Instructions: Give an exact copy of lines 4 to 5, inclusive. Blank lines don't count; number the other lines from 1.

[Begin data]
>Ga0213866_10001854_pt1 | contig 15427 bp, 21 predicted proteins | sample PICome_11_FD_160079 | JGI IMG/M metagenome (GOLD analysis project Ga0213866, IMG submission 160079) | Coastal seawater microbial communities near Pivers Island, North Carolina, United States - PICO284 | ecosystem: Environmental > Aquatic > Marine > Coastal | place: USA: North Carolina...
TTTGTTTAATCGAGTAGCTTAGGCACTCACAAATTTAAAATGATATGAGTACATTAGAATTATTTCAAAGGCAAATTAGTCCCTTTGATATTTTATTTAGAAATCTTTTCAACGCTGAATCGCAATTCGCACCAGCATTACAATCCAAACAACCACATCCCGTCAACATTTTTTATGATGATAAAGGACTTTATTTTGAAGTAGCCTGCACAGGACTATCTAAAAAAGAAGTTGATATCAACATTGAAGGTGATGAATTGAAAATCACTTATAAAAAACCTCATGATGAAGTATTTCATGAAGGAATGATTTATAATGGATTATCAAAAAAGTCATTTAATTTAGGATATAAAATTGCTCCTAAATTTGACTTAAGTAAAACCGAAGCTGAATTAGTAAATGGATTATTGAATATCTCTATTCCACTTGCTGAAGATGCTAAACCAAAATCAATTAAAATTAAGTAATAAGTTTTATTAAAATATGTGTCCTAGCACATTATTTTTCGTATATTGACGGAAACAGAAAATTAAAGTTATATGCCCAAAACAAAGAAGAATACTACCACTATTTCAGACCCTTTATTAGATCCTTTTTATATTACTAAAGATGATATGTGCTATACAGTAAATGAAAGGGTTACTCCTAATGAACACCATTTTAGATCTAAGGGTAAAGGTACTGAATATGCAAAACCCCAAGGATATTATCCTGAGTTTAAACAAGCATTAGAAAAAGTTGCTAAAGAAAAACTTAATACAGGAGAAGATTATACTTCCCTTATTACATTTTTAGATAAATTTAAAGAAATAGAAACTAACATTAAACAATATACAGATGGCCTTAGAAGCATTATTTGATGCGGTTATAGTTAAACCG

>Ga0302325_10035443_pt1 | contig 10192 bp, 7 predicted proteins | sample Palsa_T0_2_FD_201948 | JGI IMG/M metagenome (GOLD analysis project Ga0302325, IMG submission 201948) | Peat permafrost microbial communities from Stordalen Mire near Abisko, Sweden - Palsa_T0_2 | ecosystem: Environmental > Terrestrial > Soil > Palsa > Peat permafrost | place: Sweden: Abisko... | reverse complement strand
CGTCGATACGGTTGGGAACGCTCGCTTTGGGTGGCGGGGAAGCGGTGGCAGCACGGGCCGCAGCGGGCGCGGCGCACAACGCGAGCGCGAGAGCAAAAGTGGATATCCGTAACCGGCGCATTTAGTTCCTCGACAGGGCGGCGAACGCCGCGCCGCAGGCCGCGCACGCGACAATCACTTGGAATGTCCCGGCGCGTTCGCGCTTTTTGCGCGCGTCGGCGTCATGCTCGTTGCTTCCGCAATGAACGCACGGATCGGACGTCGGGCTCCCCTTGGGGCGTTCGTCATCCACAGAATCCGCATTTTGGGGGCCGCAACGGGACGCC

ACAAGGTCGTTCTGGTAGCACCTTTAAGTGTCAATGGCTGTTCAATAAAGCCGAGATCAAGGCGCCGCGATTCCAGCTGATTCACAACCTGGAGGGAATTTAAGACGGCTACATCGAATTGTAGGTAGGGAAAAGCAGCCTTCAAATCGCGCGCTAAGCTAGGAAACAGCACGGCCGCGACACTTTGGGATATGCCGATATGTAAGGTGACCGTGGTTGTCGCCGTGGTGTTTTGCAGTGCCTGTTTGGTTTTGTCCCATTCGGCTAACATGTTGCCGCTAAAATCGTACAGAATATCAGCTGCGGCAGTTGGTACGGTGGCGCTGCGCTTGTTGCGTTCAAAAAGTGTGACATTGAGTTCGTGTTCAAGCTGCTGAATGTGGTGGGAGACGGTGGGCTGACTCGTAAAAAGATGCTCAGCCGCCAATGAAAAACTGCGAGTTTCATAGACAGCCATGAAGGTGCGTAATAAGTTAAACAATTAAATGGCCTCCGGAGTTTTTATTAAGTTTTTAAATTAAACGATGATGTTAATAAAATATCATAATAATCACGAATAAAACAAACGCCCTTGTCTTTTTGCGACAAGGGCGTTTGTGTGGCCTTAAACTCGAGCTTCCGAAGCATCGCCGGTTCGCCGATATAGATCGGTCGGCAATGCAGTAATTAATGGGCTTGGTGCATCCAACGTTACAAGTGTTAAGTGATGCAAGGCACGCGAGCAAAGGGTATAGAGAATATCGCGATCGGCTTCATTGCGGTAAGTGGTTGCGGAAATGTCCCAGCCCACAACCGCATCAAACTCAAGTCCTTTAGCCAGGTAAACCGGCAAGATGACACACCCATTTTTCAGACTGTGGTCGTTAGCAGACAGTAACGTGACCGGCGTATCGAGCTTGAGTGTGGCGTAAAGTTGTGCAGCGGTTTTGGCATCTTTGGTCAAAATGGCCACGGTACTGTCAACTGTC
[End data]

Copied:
CGTCGATACGGTTGGGAACGCTCGCTTTGGGTGGCGGGGAAGCGGTGGCAGCACGGGCCGCAGCGGGCGCGGCGCACAACGCGAGCGCGAGAGCAAAAGTGGATATCCGTAACCGGCGCATTTAGTTCCTCGACAGGGCGGCGAACGCCGCGCCGCAGGCCGCGCACGCGACAATCACTTGGAATGTCCCGGCGCGTTCGCGCTTTTTGCGCGCGTCGGCGTCATGCTCGTTGCTTCCGCAATGAACGCACGGATCGGACGTCGGGCTCCCCTTGGGGCGTTCGTCATCCACAGAATCCGCATTTTGGGGGCCGCAACGGGACGCC

ACAAGGTCGTTCTGGTAGCACCTTTAAGTGTCAATGGCTGTTCAATAAAGCCGAGATCAAGGCGCCGCGATTCCAGCTGATTCACAACCTGGAGGGAATTTAAGACGGCTACATCGAATTGTAGGTAGGGAAAAGCAGCCTTCAAATCGCGCGCTAAGCTAGGAAACAGCACGGCCGCGACACTTTGGGATATGCCGATATGTAAGGTGACCGTGGTTGTCGCCGTGGTGTTTTGCAGTGCCTGTTTGGTTTTGTCCCATTCGGCTAACATGTTGCCGCTAAAATCGTACAGAATATCAGCTGCGGCAGTTGGTACGGTGGCGCTGCGCTTGTTGCGTTCAAAAAGTGTGACATTGAGTTCGTGTTCAAGCTGCTGAATGTGGTGGGAGACGGTGGGCTGACTCGTAAAAAGATGCTCAGCCGCCAATGAAAAACTGCGAGTTTCATAGACAGCCATGAAGGTGCGTAATAAGTTAAACAATTAAATGGCCTCCGGAGTTTTTATTAAGTTTTTAAATTAAACGATGATGTTAATAAAATATCATAATAATCACGAATAAAACAAACGCCCTTGTCTTTTTGCGACAAGGGCGTTTGTGTGGCCTTAAACTCGAGCTTCCGAAGCATCGCCGGTTCGCCGATATAGATCGGTCGGCAATGCAGTAATTAATGGGCTTGGTGCATCCAACGTTACAAGTGTTAAGTGATGCAAGGCACGCGAGCAAAGGGTATAGAGAATATCGCGATCGGCTTCATTGCGGTAAGTGGTTGCGGAAATGTCCCAGCCCACAACCGCATCAAACTCAAGTCCTTTAGCCAGGTAAACCGGCAAGATGACACACCCATTTTTCAGACTGTGGTCGTTAGCAGACAGTAACGTGACCGGCGTATCGAGCTTGAGTGTGGCGTAAAGTTGTGCAGCGGTTTTGGCATCTTTGGTCAAAATGGCCACGGTACTGTCAACTGTC